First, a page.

In this study, we used a prokaryotic high level expression recombinant system (pBAD gIII A-PE-E. coli TOP10) which can produce recombinant PE. We performed cloning, expression and purification of PE by affinity chromatography on Ni-NTA gel matrix; His-tag facilitates purification of recombinant protein by Ni+2-sepharose resin. The pe gene was cloned into TA vector (pTZ57R/T) and then sub-cloned in pBAD/gIII A vector and transformed into competent E. coli TOP10. Due to the presence of high similarity among PE from NTHi ATCC 49766 and other NTHi strains in GenBank, it seems that this gene could be a vaccine candidate against NTHi. To overexpress, the recombinant bacteria were grown in broth medium containing arabinose and then the recombinant protein was purified using metal affinity chromatography (Ni-NTA agarose).

Singh et al. (2) expressed PE as inclusion bodies in E. coli BL21 (DE3) with 1 mM isopropyl-beta-D-thiogalactopyranoside (IPTG) as inducer and purified PE by Q-sepharose fast flow anion-exchange column. They concentrated the recombinant PE up to 5 mg/mL.

In this study, harboring vector of the pe gene was transformed into competent E. coli TOP10 cells and expressed with 0.002 mM arabinose. We obtained PE protein using affinity chromatography on Ni-NTA gel matrix under natural conditions with up to 7 mg/mL concentration. Based on the comparison of our pe gene with corresponding sequences of original genes, the nucleotide sequence homology of the cloned pe gene was 99%. GenBank accession number for our nucleotide sequence is KF366252. Due to observation of highly conserved amino acids among the PE from NTHi ATCC 49766 and other NTHi strains in GenBank, it seems that the protein is a universal antigen and antibody response against it could protect against different NTHi strains. Therefore, further studies for preparation and immunobiological evaluation of two- or three-valent complexes of NTHi PE with other bacterial conserved proteins for protecting against both NTHi and other bacteria can be targeted in vaccine studies. The recombinant protein was highly expressed in E. coli and further studies to evaluate its immunogenicity are underway; its production and extraction are crucial step for further in vivo studies.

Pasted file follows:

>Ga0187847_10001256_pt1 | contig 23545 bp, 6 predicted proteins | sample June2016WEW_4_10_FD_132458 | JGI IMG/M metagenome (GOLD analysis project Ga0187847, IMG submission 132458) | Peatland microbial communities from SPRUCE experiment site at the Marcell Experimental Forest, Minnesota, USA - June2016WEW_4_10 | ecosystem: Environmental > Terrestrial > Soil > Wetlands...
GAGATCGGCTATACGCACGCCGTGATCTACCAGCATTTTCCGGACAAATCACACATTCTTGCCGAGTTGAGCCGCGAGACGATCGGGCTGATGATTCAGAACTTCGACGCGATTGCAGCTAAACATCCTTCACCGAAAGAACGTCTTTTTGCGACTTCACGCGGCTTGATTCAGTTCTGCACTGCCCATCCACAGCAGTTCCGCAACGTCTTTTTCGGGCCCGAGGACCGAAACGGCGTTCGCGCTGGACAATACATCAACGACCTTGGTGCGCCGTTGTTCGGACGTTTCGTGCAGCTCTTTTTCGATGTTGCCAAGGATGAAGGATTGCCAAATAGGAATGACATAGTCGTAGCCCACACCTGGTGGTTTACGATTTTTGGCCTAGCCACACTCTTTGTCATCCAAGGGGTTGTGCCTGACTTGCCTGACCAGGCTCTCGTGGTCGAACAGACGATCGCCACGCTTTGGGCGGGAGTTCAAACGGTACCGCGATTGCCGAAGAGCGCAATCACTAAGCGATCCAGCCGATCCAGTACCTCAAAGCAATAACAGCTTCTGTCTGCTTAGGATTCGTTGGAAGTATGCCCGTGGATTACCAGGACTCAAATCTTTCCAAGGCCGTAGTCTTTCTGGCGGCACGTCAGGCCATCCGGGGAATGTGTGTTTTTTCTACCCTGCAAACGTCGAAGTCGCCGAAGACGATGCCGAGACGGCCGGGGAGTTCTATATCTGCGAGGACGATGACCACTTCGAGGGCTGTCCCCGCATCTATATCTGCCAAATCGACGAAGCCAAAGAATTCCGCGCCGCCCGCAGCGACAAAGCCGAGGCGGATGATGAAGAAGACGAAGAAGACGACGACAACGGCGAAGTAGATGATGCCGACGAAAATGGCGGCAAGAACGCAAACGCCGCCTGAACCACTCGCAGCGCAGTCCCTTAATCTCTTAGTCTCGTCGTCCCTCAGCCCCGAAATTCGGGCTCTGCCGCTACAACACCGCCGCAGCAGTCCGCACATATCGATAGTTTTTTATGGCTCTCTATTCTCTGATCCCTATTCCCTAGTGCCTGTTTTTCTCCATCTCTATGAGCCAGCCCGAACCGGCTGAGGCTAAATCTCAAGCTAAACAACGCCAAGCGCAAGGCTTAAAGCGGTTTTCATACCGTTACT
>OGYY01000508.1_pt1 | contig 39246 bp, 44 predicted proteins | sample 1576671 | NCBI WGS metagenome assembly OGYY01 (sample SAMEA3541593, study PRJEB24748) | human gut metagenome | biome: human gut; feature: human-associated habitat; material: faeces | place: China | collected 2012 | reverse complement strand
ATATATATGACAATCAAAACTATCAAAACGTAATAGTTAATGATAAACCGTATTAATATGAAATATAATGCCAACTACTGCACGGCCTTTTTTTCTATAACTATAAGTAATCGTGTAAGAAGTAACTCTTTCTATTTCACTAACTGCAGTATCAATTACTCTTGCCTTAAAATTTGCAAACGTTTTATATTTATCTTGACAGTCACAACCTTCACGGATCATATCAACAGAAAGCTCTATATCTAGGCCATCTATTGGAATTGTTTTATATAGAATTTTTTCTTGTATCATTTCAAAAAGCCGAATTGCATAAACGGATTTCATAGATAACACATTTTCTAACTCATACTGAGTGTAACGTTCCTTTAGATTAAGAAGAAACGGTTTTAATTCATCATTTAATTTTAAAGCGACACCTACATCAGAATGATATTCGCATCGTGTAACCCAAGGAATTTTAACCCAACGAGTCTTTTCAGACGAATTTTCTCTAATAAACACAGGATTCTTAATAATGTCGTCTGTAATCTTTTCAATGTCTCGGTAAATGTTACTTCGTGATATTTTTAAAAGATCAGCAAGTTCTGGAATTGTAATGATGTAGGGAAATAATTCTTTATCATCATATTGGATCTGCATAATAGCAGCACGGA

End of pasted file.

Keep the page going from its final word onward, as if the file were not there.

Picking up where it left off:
Acknowledgements

Footnotes